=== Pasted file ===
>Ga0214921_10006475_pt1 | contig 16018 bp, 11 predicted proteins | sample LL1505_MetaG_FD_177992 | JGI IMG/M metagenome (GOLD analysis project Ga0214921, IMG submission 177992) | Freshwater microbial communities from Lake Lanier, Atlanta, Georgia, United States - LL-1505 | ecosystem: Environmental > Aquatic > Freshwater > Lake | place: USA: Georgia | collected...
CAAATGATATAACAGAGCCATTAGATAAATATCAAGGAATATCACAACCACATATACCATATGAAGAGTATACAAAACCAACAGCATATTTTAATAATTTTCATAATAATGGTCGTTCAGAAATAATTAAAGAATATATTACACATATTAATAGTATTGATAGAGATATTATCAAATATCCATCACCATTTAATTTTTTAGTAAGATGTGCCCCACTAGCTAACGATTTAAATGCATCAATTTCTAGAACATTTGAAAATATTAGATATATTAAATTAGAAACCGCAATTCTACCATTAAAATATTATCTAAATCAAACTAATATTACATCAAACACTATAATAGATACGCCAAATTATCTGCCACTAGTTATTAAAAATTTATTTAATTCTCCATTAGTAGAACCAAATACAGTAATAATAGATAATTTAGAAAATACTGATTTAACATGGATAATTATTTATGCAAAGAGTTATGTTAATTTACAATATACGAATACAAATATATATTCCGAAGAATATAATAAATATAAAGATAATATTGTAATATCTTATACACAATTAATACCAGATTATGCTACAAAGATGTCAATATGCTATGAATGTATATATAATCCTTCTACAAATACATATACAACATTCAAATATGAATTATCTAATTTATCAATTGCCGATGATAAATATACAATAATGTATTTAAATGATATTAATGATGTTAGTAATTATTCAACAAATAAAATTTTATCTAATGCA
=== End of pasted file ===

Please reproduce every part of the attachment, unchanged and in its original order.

>Ga0214921_10006475_pt1 | contig 16018 bp, 11 predicted proteins | sample LL1505_MetaG_FD_177992 | JGI IMG/M metagenome (GOLD analysis project Ga0214921, IMG submission 177992) | Freshwater microbial communities from Lake Lanier, Atlanta, Georgia, United States - LL-1505 | ecosystem: Environmental > Aquatic > Freshwater > Lake | place: USA: Georgia | collected...
CAAATGATATAACAGAGCCATTAGATAAATATCAAGGAATATCACAACCACATATACCATATGAAGAGTATACAAAACCAACAGCATATTTTAATAATTTTCATAATAATGGTCGTTCAGAAATAATTAAAGAATATATTACACATATTAATAGTATTGATAGAGATATTATCAAATATCCATCACCATTTAATTTTTTAGTAAGATGTGCCCCACTAGCTAACGATTTAAATGCATCAATTTCTAGAACATTTGAAAATATTAGATATATTAAATTAGAAACCGCAATTCTACCATTAAAATATTATCTAAATCAAACTAATATTACATCAAACACTATAATAGATACGCCAAATTATCTGCCACTAGTTATTAAAAATTTATTTAATTCTCCATTAGTAGAACCAAATACAGTAATAATAGATAATTTAGAAAATACTGATTTAACATGGATAATTATTTATGCAAAGAGTTATGTTAATTTACAATATACGAATACAAATATATATTCCGAAGAATATAATAAATATAAAGATAATATTGTAATATCTTATACACAATTAATACCAGATTATGCTACAAAGATGTCAATATGCTATGAATGTATATATAATCCTTCTACAAATACATATACAACATTCAAATATGAATTATCTAATTTATCAATTGCCGATGATAAATATACAATAATGTATTTAAATGATATTAATGATGTTAGTAATTATTCAACAAATAAAATTTTATCTAATGCA